Tuesday, 29 October 2013

Sweyn Forkbeard Comes to York Minster. Part 2.

I return to this blog after a long hiatus: over the summer months I was involved in a short research project to investigate a fourteenth-century manuscript, so any spare time was devoted to this, with Viking matters put firmly on hold!

As promised, however, here at last is the image of Nathan as Sweyn Forkbeard, enthroned in his warrior finery at York Minster for a special event during the 2013 JORVIK Viking Festival.  A highlights brochure for the 2014 Festival is already available, and a preliminary web listing has been posted here: http://jorvik-viking-centre.co.uk/event/30th-jorvik-viking-festival/ , with more details to follow soon.

Nathan Wade as Sweyn Forkbeard (image copyright York Archaeological Trust)

York Minster will feature in the city's annual Illuminating York festival (30th October - 2nd November) too, which this year will be on a Viking theme. Visitors to the website (http://illuminatingyork.org.uk/) will notice that Sweyn gets a couple of mentions, and that he will feature prominently in the light projections at Clifford's Tower. 

I've been giving some thought to historical connections between Sweyn and York Minster: there is a tradition (mentioned in various places on the web, and repeated in no less a source than the Oxford Dictionary of National Biography) that he was first buried at York Minster, with his remains transferred to Roskilde shortly thereafter. One source for this seems to be the chronicle of the German bishop Thietmar of Merseburg (d. 1018), who as a close contemporary of Sweyn has an interesting take on the Forkbeard years.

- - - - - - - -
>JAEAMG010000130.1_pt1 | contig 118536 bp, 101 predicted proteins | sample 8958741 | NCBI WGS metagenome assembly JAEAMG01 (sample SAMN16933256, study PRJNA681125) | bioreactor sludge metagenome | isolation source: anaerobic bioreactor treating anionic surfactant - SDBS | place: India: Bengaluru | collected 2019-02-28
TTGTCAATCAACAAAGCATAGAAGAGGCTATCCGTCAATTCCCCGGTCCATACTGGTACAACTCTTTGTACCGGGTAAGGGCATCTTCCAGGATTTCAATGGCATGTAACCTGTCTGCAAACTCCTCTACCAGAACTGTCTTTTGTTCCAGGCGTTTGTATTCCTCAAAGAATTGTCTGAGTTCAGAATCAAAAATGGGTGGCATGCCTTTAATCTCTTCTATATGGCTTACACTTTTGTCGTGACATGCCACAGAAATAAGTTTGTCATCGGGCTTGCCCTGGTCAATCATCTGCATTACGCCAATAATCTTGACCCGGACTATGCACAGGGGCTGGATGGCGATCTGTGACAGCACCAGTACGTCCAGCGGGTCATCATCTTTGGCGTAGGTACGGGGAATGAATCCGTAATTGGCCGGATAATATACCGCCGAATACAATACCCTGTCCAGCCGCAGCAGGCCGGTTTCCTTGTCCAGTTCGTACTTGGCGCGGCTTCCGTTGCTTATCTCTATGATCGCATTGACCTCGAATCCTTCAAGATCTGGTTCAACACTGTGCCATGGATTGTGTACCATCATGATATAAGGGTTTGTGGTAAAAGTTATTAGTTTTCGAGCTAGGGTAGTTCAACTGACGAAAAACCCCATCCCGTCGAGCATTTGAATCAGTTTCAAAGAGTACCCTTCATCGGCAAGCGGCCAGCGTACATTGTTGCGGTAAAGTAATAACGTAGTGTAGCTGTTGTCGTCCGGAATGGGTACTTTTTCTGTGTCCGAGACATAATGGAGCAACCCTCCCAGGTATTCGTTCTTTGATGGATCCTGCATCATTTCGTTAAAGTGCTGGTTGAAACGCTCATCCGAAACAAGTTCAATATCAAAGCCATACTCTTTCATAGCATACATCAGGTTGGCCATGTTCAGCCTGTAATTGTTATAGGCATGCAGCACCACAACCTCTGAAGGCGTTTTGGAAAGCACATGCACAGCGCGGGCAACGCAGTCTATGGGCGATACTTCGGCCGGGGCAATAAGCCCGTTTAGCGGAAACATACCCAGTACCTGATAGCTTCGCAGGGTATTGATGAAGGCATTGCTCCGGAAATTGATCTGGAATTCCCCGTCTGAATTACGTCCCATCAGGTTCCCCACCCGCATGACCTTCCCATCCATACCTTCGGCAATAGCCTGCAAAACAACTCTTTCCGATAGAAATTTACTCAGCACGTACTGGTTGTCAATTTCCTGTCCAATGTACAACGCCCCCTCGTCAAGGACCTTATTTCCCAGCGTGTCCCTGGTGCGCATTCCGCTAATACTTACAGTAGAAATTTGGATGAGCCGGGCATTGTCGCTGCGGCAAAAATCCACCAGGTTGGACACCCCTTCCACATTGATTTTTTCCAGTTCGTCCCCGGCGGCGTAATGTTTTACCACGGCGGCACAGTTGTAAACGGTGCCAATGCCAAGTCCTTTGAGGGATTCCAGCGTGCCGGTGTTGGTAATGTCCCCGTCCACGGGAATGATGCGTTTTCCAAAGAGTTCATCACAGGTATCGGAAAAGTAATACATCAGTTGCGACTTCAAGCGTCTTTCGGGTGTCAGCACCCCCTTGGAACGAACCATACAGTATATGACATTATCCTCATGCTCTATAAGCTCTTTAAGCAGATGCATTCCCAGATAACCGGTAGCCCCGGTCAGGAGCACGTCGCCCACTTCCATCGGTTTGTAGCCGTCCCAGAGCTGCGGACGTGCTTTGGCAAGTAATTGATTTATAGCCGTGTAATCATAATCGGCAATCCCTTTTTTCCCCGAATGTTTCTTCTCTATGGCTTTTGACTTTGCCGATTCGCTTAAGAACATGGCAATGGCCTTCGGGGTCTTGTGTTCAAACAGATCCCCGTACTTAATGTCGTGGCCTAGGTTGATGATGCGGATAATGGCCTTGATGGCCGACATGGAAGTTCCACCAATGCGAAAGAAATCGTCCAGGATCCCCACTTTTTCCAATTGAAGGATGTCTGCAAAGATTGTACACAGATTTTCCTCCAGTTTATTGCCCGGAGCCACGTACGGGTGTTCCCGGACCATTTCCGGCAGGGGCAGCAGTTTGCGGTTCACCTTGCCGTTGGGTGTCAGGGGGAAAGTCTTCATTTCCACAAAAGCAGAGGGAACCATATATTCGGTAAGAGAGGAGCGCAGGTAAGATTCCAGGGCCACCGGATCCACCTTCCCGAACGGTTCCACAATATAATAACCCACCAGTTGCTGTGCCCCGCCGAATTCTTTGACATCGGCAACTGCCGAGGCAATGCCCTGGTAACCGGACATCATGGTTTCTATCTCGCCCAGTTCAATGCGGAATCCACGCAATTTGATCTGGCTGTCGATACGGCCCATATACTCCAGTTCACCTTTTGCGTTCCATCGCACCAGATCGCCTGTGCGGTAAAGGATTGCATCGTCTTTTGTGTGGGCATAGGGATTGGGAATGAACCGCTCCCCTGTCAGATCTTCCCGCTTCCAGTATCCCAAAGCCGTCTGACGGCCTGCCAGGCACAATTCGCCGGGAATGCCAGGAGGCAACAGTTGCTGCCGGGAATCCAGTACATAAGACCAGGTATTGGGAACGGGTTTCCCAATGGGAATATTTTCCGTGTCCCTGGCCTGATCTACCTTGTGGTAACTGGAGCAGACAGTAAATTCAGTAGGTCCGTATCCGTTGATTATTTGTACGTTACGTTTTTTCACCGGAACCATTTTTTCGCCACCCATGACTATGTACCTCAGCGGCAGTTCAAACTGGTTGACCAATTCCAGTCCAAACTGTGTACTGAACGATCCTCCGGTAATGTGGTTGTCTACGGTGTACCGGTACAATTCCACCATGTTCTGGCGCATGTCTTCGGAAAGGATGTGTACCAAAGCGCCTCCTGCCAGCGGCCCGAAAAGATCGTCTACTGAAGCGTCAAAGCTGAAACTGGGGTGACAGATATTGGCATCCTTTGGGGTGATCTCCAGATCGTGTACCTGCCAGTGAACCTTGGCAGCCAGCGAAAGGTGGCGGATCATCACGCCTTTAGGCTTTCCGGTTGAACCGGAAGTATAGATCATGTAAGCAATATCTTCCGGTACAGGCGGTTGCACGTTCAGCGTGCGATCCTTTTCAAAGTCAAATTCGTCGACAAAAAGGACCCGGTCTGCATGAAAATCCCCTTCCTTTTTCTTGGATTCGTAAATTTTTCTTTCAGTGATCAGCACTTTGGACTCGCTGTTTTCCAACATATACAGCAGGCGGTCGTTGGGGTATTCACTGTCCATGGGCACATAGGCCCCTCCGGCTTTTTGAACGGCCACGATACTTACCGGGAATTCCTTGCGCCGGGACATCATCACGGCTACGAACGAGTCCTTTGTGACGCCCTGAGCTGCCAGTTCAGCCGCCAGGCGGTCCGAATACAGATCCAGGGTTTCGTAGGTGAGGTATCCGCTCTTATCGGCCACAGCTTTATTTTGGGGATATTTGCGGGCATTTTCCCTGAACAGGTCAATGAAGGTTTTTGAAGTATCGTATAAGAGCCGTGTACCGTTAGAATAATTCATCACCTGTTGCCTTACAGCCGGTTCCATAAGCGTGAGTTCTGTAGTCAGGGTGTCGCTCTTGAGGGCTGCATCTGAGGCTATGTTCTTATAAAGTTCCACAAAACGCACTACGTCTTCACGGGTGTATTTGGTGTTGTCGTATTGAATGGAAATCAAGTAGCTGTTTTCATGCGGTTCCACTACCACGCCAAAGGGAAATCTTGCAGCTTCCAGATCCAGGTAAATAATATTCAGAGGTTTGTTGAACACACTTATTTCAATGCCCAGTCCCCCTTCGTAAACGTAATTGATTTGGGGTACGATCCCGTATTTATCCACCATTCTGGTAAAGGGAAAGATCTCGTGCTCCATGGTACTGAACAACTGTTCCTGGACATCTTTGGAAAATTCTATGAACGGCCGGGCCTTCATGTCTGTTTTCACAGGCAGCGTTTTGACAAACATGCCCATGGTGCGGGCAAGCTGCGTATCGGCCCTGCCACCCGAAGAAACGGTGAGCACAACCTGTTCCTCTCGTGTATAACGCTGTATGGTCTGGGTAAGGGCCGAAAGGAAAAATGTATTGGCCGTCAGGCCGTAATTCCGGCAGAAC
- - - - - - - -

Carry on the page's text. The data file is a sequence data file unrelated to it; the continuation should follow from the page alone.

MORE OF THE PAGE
The portion relating to the moments after Sweyn's death runs as follows:

Quod cum Aethelrad, rex Anglorum, multo tempore ab eodem fugatus, pro certo comperiret, gratias agens Deo patriam letus revisit et collectis in unum cunctis militibus suis corpus inimicum exterminare conatur. Et ut hoc non fieret, quaedam matrona prius per familiares suos ammonita servatum pignus a terra elevans, etsi indigena, tamen ad patrias navigio direxerat arctos, id est septemtrionalem plagam; quae hoc nomen ab arcturis duabus, hoc est ab ursis minoribus atque maioribus sortitur, quas serpens unus, ut astrologi asserunt, circumdat et dividit.

When King Ethelred of the English, who had fled from him for so long, heard that this [i.e. Sweyn's death] was certain, giving thanks to God he joyfully returned to his country, and having gathered together all of his soldiers sought to destroy the body of his enemy. So that this would not happen, a certain woman, although herself a native, forewarned by her household, saved his remains and raised them from the ground, and sent them to home to the Arctic, which is to say to the north, which takes its name from the two Arctic stars, namely Ursa Minor and Major, which are encircled and divided by a snake, as astrologers tell us. (My translation.)

Image from the digital version of the 1905 facsimile of the manuscript of Thietmar's Chronicle (available here: http://www.mgh-bibliothek.de/digilib/thietmar.html ). The portion quoted begins at line 7.

After mentioning Sweyn's death, which is generally supposed to have taken place at Gainsborough, Thietmar's text gives ibidem sepelitur, i.e. 'he was buried in the same place'. Rather than referring specifically to Gainsborough, however, this is probably a more general allusion to a grave somewhere in his erstwhile kingdom. Thietmar stops short of identifying York Minster as the place, but York is pinpointed by Simeon of Durham and Geffrei Gaimar, both of whom wrote in the first half of the twelfth century. Gaimar adds that ten years or more elapsed before Sweyn's body was moved, and that it was then taken for burial to Norway.

No monuments to Forkbeard survive at either York Minster (which nevertheless has a substantial collection of Viking-era grave covers) or at Roskilde Cathedral, a stately gothic pile in brick that replaces an earlier church built by Forkbeard's father, Harald Bluetooth. The Forkbeard and Bluetooth connection is celebrated on the Roskilde Cathedral website (http://www.visitroskilde.com/ln-int/denmark/roskilde-cathedral---world-heritage-gdk619579), and it would be interesting to know more about how this aspect of the cathedral's past is interpreted for twenty-first century visitors. If any readers have visited, please do post a comment to let me know!